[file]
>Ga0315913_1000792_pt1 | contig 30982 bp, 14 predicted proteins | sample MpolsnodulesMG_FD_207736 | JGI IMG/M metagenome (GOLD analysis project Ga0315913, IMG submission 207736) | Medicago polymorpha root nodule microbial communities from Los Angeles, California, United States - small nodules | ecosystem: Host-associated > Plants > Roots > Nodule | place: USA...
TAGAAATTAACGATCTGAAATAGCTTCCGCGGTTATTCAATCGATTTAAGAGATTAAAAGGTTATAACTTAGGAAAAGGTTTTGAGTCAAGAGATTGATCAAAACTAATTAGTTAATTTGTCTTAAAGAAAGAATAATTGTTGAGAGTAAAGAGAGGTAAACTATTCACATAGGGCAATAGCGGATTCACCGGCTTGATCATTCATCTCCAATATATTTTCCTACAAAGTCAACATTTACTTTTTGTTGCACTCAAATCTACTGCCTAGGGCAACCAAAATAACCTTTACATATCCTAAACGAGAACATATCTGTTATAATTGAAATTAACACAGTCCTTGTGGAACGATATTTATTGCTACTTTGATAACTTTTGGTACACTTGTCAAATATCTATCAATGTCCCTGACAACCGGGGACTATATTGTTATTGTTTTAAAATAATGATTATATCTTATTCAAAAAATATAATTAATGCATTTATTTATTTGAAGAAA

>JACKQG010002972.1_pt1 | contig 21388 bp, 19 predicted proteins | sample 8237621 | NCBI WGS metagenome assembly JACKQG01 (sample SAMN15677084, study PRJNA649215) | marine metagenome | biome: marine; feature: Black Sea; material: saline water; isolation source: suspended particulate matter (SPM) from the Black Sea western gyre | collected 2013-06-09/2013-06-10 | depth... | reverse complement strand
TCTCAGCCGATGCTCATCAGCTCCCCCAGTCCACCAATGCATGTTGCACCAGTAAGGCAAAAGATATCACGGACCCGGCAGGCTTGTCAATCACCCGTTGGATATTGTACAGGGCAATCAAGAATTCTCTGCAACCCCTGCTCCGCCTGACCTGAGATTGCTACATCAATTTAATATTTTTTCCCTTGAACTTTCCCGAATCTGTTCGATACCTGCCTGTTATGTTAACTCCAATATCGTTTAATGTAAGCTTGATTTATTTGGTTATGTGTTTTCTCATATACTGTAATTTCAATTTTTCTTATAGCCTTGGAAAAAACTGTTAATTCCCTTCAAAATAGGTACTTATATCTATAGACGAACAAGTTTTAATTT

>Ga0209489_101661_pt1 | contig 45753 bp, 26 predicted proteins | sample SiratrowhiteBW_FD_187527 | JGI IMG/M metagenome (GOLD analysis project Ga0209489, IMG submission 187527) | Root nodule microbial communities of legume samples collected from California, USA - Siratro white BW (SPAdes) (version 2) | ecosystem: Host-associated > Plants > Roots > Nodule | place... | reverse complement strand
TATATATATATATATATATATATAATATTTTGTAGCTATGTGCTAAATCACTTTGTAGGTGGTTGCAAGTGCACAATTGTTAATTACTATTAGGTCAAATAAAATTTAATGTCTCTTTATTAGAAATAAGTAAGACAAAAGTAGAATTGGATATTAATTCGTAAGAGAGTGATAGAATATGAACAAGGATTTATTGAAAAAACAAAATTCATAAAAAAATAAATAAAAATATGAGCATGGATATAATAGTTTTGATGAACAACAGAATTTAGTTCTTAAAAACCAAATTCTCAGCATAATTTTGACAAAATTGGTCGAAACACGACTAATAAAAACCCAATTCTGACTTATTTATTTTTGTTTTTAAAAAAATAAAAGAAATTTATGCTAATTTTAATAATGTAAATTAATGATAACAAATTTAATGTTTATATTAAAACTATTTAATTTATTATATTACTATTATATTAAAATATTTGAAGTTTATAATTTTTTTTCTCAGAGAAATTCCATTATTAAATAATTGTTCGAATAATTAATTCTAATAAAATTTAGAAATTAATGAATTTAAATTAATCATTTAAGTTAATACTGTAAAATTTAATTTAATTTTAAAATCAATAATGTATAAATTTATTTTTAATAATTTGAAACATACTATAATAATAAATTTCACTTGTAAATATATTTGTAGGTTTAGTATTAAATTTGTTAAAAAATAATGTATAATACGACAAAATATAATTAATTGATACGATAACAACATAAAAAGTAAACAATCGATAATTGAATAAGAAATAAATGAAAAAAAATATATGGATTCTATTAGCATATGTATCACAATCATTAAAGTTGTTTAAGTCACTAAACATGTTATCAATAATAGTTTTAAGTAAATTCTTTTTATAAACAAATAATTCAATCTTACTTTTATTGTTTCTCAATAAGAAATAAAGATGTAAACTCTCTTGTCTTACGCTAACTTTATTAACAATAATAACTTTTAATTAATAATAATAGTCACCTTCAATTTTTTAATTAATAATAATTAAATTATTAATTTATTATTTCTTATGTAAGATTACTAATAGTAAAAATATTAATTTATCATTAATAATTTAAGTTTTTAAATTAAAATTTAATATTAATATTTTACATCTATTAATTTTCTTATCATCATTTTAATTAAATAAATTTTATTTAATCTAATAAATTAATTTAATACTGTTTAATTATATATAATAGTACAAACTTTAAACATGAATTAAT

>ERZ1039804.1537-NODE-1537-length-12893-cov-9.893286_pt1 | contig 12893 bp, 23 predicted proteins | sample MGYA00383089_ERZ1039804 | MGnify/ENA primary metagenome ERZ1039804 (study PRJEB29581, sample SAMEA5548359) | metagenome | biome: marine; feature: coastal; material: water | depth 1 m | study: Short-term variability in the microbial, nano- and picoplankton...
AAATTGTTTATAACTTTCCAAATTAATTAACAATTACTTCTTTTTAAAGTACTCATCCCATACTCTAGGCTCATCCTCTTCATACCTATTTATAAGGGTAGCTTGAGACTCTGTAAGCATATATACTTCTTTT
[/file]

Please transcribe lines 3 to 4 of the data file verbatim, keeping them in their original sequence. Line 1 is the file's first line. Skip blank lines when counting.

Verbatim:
>JACKQG010002972.1_pt1 | contig 21388 bp, 19 predicted proteins | sample 8237621 | NCBI WGS metagenome assembly JACKQG01 (sample SAMN15677084, study PRJNA649215) | marine metagenome | biome: marine; feature: Black Sea; material: saline water; isolation source: suspended particulate matter (SPM) from the Black Sea western gyre | collected 2013-06-09/2013-06-10 | depth... | reverse complement strand
TCTCAGCCGATGCTCATCAGCTCCCCCAGTCCACCAATGCATGTTGCACCAGTAAGGCAAAAGATATCACGGACCCGGCAGGCTTGTCAATCACCCGTTGGATATTGTACAGGGCAATCAAGAATTCTCTGCAACCCCTGCTCCGCCTGACCTGAGATTGCTACATCAATTTAATATTTTTTCCCTTGAACTTTCCCGAATCTGTTCGATACCTGCCTGTTATGTTAACTCCAATATCGTTTAATGTAAGCTTGATTTATTTGGTTATGTGTTTTCTCATATACTGTAATTTCAATTTTTCTTATAGCCTTGGAAAAAACTGTTAATTCCCTTCAAAATAGGTACTTATATCTATAGACGAACAAGTTTTAATTT